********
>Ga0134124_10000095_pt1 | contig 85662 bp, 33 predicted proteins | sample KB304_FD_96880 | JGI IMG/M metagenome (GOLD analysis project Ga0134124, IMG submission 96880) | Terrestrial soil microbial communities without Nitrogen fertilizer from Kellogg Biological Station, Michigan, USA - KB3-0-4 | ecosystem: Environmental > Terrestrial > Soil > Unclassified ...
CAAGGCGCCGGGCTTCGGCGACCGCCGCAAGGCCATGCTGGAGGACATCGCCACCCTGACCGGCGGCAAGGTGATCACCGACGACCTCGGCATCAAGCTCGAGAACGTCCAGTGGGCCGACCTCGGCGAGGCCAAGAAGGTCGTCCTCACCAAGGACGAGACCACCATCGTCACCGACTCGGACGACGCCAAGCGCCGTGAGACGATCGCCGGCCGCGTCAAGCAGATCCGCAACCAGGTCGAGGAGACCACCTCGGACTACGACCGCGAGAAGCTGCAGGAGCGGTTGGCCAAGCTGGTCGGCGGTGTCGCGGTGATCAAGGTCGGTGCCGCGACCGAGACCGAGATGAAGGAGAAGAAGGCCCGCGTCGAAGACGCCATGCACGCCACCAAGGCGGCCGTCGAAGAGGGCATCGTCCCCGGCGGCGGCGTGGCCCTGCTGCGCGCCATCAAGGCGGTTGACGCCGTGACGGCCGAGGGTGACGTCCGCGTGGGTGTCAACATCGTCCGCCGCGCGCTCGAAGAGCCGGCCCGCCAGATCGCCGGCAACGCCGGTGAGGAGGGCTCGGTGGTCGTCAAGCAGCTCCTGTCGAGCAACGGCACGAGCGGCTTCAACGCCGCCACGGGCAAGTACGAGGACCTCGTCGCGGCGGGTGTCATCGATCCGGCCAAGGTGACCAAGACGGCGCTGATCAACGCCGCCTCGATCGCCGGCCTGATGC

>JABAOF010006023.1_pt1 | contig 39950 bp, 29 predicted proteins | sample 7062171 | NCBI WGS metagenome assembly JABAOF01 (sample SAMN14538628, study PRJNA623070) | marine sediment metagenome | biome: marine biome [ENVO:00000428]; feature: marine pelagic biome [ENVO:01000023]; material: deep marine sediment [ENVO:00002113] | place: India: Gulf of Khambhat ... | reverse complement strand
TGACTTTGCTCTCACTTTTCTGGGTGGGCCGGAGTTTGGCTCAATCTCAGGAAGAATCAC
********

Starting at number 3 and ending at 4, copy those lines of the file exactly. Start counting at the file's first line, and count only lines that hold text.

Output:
>JABAOF010006023.1_pt1 | contig 39950 bp, 29 predicted proteins | sample 7062171 | NCBI WGS metagenome assembly JABAOF01 (sample SAMN14538628, study PRJNA623070) | marine sediment metagenome | biome: marine biome [ENVO:00000428]; feature: marine pelagic biome [ENVO:01000023]; material: deep marine sediment [ENVO:00002113] | place: India: Gulf of Khambhat ... | reverse complement strand
TGACTTTGCTCTCACTTTTCTGGGTGGGCCGGAGTTTGGCTCAATCTCAGGAAGAATCAC